What’s in a name?

Posted on October 25, 2010 by

A few months ago, I was invited to a brainstorm meeting with approximately 10 of my fellow Public Information Officers (PIO’s). It was the first time I’d heard of these countywide change ideas, at the time loosely referred to as “The 3% challenge.”

In the meeting, we talked about what this project is, “We know employees want to do things better. We know employees have good ideas we are not hearing.”  We also talked about what we hoped it wouldn’t be, “If I hear,  ‘do more with less’ or ‘think outside the box’ one more time…”

The meeting was scheduled so we could brainstorm and name the program. We talked in circles for about 10 minutes and finally someone said, “Let’s go around the room and talk about why we work in government.”

And we did. One by one, I heard my friends and colleagues talk about working for and with their communities, about finding meaning in helping people, about communicating our work and the services we provide, about feeling good when they go home at night.

I started in government because public service has always been important to me. I stay because local government can directly touch lives, because we can and sometimes do actually make a difference.

By the time the last person spoke, we were all stunned. I was amazingly touched. It’s easy to forget why we are here and why most of showed up in government. When we got to “Be the difference,” all of us liked it. It expressed what we wanted to do with our jobs in local government.

I suggested we talk to other employees before we settled on the name. We didn’t want to create a program that cause people to roll their eyes or immediately feel skeptical.  In my line of work, it’s called usability testing and we went directly to the source.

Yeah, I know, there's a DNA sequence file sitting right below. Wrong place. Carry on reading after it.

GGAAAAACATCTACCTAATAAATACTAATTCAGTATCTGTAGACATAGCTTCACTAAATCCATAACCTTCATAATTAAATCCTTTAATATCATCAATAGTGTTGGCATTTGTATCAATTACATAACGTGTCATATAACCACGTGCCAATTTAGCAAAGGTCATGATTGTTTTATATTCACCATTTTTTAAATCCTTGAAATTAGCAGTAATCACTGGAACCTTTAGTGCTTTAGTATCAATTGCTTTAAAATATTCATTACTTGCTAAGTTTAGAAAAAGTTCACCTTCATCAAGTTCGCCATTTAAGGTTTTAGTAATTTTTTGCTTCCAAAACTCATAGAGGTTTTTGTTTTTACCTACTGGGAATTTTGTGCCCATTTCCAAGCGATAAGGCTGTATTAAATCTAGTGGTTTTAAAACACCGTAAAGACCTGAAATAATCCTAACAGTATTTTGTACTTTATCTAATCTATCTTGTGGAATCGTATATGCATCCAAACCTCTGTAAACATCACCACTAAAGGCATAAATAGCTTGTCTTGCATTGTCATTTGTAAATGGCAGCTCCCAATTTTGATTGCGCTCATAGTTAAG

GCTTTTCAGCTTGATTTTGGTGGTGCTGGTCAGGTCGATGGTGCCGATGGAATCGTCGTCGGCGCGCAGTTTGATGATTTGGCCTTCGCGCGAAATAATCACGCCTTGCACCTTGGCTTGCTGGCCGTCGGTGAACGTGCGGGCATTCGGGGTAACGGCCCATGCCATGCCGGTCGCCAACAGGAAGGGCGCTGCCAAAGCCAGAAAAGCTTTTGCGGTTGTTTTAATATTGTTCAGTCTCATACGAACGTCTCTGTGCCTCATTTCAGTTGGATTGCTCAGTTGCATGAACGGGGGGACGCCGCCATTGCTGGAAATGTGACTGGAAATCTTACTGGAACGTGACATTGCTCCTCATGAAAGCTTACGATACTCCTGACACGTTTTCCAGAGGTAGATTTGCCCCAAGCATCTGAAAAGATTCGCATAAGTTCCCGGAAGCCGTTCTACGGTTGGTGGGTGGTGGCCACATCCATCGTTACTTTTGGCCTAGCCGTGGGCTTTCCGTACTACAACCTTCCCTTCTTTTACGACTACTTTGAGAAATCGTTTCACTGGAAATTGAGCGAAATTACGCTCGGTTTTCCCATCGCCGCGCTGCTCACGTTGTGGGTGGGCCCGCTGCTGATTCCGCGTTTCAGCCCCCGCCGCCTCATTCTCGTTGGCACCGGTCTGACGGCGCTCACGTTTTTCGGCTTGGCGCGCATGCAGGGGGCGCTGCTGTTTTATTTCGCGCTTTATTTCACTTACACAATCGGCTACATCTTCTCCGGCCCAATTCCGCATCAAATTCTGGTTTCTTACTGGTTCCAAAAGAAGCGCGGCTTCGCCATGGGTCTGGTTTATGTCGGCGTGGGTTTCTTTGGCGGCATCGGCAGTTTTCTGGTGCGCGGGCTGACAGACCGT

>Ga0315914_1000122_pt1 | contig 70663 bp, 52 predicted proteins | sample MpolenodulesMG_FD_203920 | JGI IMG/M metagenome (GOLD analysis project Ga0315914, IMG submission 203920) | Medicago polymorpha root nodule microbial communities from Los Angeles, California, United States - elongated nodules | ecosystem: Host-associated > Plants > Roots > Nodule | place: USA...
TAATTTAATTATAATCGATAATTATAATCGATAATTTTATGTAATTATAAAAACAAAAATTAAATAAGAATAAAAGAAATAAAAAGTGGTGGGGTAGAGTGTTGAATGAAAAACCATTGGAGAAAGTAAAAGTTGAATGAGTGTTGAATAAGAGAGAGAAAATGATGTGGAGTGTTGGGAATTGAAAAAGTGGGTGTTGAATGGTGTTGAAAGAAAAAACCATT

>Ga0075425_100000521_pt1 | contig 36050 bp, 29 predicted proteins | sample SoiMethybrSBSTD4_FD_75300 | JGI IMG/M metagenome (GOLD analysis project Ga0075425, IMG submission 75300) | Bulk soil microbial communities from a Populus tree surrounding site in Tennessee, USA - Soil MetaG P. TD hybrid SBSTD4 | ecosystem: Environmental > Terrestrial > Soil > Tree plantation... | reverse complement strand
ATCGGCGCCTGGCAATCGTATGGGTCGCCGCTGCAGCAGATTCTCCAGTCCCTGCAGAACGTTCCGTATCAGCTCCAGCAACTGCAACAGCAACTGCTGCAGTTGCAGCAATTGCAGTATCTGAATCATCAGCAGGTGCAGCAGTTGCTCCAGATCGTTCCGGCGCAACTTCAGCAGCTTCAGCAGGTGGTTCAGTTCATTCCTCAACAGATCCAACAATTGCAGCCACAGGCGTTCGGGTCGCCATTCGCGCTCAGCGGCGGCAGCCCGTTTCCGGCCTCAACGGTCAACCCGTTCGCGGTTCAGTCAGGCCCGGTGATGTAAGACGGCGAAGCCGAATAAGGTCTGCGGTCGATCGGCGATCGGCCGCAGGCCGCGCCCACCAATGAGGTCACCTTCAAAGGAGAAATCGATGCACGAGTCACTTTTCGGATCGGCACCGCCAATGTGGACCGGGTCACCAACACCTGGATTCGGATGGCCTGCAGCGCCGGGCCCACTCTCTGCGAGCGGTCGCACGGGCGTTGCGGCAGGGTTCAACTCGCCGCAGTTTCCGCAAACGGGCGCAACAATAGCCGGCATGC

One afternoon, in the lobby of the Chinook building, my colleague, Natasha Jones and I asked random employees. We talked to people about the program, and the name.  There were a few employees who were skeptical but most people we talked with were excited. The general consensus was “If we start seeing results, we’d love to help.”

The conversations with employees turned out to be very similar to our meeting with the PIO’s. No one wants to keep doing the same things that aren’t working. Employees largely told us, they do want to be the difference in their work, communities and in their service to the public.

What are you already doing to make a difference? We’d love to know.

Written by Sabra Schneider, Webmaster for King County. 
Sabra has worked for King County for more than 5 years and in public service for more than 15. She currently manages the enterprise web site and much of the social media for the county. She believes in asking for forgiveness though not always permission.